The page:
The Lance Crimm Award
Note: the following page is written in a satirical mode.
The Lance Crimm Award for Excellent Participation, more commonly called The Lance Crimm Award or “Lancey” for short, was a tournament-specific medal awarded at the 2014 Georgia State Tournament. Named after state director Dr. Lance Crimm, it was awarded to all B Division and C Division participants for courage in enduring and completing Write It Do It as well as to all head coaches for their exemplary attendance.
The award was created in response to petitions by various Science Olympiad students, coaches, and parents to give B Division students more opportunities to succeed at the state tournament. These petitions were written to combat the 30-year state champion and runner up in B Division, Solon Middle School and Beckendorff Junior High School.
On the day of the 2014 state tournament, it was decided that the award would also be granted to all C Division WIDI competitors and head coaches to grant each party more legitimate awards to list on their resumes.
At the student level, the Lance Crimm Award was granted in three levels for both B and C Division: bronze for the bottom third, silver for the middle third, and gold for the top third. Dr. Crimm suspected that had the event been run normally, the teams in each tier would have otherwise been in tight competition for that medal: the teams in 1st-8th were contending for gold; 9th-16th for silver; and 17th-24th for bronze. For that reason, he graciously decided to award medals of each respective color to teams in those tiers.
At the coach level, all coaches are awarded bronze medals for simply chaperoning their teams and handling logistics. Although many head coaches in the state like to handle one or two events, Dr. Crimm recognized that clearly not all of them do so and, in the spirit of keeping things fair, chose to award the medals for their presence.
The Lance Crimm Award is designed to look like an ordinary Science Olympiad state medal. However, the award differs from that design because it is made out of pure diamond and platinum. The awards are cast personally by Dr. Crimm himself in the basement of his lab, and diamonds are added by the English faculty members that run Write It Do It. Each medal is painted with gold, silver, or bronze lacquer after the addition of diamonds in order to make it not appear radically different from an ordinary state medal, the rationale being that all participants in the tournament are equal winners and should not be winning more than anyone else.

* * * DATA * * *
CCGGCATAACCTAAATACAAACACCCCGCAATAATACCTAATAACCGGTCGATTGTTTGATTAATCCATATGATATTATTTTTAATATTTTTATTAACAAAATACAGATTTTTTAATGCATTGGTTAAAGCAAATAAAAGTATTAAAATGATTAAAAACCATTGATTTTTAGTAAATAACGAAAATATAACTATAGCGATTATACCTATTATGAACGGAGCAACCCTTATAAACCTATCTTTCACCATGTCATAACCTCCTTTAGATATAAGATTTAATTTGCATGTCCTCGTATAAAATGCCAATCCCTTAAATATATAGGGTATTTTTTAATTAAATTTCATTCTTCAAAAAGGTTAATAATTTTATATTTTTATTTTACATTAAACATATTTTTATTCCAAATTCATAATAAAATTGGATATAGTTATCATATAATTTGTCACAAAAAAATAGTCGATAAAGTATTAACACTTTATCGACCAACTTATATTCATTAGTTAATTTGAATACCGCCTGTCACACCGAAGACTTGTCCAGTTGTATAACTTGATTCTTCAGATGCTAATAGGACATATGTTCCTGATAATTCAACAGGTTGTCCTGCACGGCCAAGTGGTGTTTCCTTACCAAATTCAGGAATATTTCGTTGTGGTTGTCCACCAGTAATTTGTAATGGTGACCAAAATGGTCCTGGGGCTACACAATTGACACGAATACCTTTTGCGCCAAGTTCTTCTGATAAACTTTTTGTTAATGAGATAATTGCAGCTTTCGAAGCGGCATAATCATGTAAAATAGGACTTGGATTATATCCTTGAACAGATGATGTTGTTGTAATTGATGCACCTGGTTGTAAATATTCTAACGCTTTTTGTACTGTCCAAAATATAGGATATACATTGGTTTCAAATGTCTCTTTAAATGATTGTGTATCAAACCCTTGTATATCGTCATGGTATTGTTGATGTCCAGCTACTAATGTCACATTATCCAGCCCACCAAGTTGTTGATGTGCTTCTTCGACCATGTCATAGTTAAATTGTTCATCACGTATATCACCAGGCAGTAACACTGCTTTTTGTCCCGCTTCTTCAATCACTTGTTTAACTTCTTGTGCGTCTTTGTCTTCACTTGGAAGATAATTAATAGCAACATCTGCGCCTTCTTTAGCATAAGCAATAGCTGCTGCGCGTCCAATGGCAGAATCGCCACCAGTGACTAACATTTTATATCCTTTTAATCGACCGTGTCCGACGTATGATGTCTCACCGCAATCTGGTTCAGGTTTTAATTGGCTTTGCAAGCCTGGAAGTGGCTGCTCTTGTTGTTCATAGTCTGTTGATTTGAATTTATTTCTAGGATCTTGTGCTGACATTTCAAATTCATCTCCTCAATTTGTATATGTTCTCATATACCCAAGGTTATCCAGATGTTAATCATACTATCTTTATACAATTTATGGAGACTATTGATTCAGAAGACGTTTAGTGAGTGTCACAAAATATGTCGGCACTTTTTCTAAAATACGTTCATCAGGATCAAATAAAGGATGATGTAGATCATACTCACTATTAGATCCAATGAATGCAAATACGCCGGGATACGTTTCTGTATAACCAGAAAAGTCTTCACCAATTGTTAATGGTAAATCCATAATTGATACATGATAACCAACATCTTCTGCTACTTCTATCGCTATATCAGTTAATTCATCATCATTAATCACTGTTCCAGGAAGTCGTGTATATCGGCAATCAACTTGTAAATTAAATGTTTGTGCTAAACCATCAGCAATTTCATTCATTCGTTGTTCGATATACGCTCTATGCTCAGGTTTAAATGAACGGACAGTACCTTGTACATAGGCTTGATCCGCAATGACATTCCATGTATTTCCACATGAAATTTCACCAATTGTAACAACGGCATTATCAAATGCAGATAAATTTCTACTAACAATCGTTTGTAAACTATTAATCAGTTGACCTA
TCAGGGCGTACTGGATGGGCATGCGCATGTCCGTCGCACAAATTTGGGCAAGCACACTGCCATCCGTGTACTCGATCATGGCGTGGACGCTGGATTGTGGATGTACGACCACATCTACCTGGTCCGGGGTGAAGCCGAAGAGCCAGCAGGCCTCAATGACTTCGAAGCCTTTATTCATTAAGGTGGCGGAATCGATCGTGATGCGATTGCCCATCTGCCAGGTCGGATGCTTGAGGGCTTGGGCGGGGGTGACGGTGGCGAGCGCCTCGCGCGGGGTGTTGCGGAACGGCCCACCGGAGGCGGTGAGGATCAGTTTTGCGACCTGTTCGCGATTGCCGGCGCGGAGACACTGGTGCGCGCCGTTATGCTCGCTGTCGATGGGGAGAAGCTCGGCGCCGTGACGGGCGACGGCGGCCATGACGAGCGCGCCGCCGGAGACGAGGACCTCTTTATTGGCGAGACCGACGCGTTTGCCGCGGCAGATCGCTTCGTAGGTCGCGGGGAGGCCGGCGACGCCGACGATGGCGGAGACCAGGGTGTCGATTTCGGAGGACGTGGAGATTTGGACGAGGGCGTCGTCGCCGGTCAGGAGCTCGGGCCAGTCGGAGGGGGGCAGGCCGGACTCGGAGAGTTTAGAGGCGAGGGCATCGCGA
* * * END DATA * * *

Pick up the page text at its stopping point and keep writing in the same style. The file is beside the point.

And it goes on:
At the time the awards were granted, it was rumored that some of the medals contained traces of unstable isotopes of uranium since those medals in suspect appeared to look like the Soviet-era state medals.
(A Brief History)
At the 2014 Georgia state tournament, which was held for both divisions on the same day, teams were required to sign up in advance for Write It Do It and choose one of two blocks to compete in. Unfortunately, a scheduling error resulted in one block having about 30 teams from both divisions and the other having the remaining 20. The proctor was not informed that one block would have so many teams, so he and several volunteers failed to make enough kits for the builders- in total, only 25.
In order to accommodate the teams in the larger block, the proctor decided along with the state directors to have all 30 teams write at once, and the first 25 writers who finished would be able to have their builders write immediately. This decision caused many coaches to appeal the event because they speculated that the last 5 teams who built later had ample opportunity to communicate about the model.
Earlier in the tournament, there had been several issues with other events, such as Materials Science, Entomology, and Rotor Egg Drop, resulting in much anger among the teams in attendance. To conclude the awards ceremony, Dr. Lance Crimm, the MC for the awards ceremony, announced that Write It Do It was being thrown out due to the complications with logistics, which further infuriated the teams. However, he wished to recognize the competitors that had competed in the event by awarding them all medals. Additionally, he awarded every head coach in attendance a medal while waiting for delayed results. These awards came to be known as the Lance Crimm Awards in his honor.